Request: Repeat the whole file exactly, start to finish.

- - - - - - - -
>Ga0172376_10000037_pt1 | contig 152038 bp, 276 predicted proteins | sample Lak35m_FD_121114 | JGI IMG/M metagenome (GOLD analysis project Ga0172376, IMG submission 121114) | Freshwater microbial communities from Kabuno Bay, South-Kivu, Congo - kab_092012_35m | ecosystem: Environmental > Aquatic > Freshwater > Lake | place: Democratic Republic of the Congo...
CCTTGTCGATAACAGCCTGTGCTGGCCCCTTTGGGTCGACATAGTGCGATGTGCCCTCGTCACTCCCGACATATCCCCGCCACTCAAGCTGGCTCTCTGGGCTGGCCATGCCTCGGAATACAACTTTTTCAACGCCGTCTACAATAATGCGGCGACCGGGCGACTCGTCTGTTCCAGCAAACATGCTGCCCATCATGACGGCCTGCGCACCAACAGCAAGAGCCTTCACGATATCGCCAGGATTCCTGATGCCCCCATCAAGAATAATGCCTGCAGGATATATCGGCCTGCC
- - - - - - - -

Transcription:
>Ga0172376_10000037_pt1 | contig 152038 bp, 276 predicted proteins | sample Lak35m_FD_121114 | JGI IMG/M metagenome (GOLD analysis project Ga0172376, IMG submission 121114) | Freshwater microbial communities from Kabuno Bay, South-Kivu, Congo - kab_092012_35m | ecosystem: Environmental > Aquatic > Freshwater > Lake | place: Democratic Republic of the Congo...
CCTTGTCGATAACAGCCTGTGCTGGCCCCTTTGGGTCGACATAGTGCGATGTGCCCTCGTCACTCCCGACATATCCCCGCCACTCAAGCTGGCTCTCTGGGCTGGCCATGCCTCGGAATACAACTTTTTCAACGCCGTCTACAATAATGCGGCGACCGGGCGACTCGTCTGTTCCAGCAAACATGCTGCCCATCATGACGGCCTGCGCACCAACAGCAAGAGCCTTCACGATATCGCCAGGATTCCTGATGCCCCCATCAAGAATAATGCCTGCAGGATATATCGGCCTGCC